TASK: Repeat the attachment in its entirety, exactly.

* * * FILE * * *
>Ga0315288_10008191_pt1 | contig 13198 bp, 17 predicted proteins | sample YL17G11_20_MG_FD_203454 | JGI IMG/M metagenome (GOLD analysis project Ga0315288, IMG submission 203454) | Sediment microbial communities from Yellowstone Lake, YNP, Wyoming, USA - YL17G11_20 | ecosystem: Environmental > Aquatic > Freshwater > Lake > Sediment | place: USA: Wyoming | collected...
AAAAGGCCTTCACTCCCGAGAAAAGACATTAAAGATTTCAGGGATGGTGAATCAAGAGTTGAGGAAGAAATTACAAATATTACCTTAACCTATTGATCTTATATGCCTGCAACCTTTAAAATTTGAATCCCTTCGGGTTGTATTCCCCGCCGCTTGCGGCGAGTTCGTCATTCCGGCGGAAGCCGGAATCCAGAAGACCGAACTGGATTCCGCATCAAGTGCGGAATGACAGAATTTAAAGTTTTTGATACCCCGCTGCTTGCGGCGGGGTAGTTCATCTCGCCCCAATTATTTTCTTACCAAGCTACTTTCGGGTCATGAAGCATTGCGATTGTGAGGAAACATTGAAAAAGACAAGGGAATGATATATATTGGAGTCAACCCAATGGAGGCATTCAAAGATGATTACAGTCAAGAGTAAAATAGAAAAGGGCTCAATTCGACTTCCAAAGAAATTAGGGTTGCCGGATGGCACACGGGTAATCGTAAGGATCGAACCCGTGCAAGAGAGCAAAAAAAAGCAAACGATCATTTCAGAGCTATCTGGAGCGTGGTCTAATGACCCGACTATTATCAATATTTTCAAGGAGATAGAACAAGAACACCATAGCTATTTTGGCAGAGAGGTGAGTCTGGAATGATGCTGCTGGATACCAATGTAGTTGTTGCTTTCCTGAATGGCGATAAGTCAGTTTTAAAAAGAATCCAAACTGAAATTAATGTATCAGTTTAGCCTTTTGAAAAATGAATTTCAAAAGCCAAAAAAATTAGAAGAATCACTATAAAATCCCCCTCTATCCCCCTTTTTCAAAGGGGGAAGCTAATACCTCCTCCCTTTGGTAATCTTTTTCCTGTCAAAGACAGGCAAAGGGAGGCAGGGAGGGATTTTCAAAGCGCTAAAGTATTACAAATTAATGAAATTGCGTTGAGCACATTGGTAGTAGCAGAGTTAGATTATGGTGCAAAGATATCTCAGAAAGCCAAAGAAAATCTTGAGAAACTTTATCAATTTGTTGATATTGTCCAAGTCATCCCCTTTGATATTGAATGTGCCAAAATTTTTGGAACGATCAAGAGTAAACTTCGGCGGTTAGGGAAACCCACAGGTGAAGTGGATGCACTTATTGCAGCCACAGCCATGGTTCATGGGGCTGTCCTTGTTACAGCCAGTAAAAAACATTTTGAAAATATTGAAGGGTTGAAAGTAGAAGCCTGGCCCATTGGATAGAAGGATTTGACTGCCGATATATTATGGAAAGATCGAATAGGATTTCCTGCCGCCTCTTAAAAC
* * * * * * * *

>Ga0315288_10008191_pt1 | contig 13198 bp, 17 predicted proteins | sample YL17G11_20_MG_FD_203454 | JGI IMG/M metagenome (GOLD analysis project Ga0315288, IMG submission 203454) | Sediment microbial communities from Yellowstone Lake, YNP, Wyoming, USA - YL17G11_20 | ecosystem: Environmental > Aquatic > Freshwater > Lake > Sediment | place: USA: Wyoming | collected...
AAAAGGCCTTCACTCCCGAGAAAAGACATTAAAGATTTCAGGGATGGTGAATCAAGAGTTGAGGAAGAAATTACAAATATTACCTTAACCTATTGATCTTATATGCCTGCAACCTTTAAAATTTGAATCCCTTCGGGTTGTATTCCCCGCCGCTTGCGGCGAGTTCGTCATTCCGGCGGAAGCCGGAATCCAGAAGACCGAACTGGATTCCGCATCAAGTGCGGAATGACAGAATTTAAAGTTTTTGATACCCCGCTGCTTGCGGCGGGGTAGTTCATCTCGCCCCAATTATTTTCTTACCAAGCTACTTTCGGGTCATGAAGCATTGCGATTGTGAGGAAACATTGAAAAAGACAAGGGAATGATATATATTGGAGTCAACCCAATGGAGGCATTCAAAGATGATTACAGTCAAGAGTAAAATAGAAAAGGGCTCAATTCGACTTCCAAAGAAATTAGGGTTGCCGGATGGCACACGGGTAATCGTAAGGATCGAACCCGTGCAAGAGAGCAAAAAAAAGCAAACGATCATTTCAGAGCTATCTGGAGCGTGGTCTAATGACCCGACTATTATCAATATTTTCAAGGAGATAGAACAAGAACACCATAGCTATTTTGGCAGAGAGGTGAGTCTGGAATGATGCTGCTGGATACCAATGTAGTTGTTGCTTTCCTGAATGGCGATAAGTCAGTTTTAAAAAGAATCCAAACTGAAATTAATGTATCAGTTTAGCCTTTTGAAAAATGAATTTCAAAAGCCAAAAAAATTAGAAGAATCACTATAAAATCCCCCTCTATCCCCCTTTTTCAAAGGGGGAAGCTAATACCTCCTCCCTTTGGTAATCTTTTTCCTGTCAAAGACAGGCAAAGGGAGGCAGGGAGGGATTTTCAAAGCGCTAAAGTATTACAAATTAATGAAATTGCGTTGAGCACATTGGTAGTAGCAGAGTTAGATTATGGTGCAAAGATATCTCAGAAAGCCAAAGAAAATCTTGAGAAACTTTATCAATTTGTTGATATTGTCCAAGTCATCCCCTTTGATATTGAATGTGCCAAAATTTTTGGAACGATCAAGAGTAAACTTCGGCGGTTAGGGAAACCCACAGGTGAAGTGGATGCACTTATTGCAGCCACAGCCATGGTTCATGGGGCTGTCCTTGTTACAGCCAGTAAAAAACATTTTGAAAATATTGAAGGGTTGAAAGTAGAAGCCTGGCCCATTGGATAGAAGGATTTGACTGCCGATATATTATGGAAAGATCGAATAGGATTTCCTGCCGCCTCTTAAAAC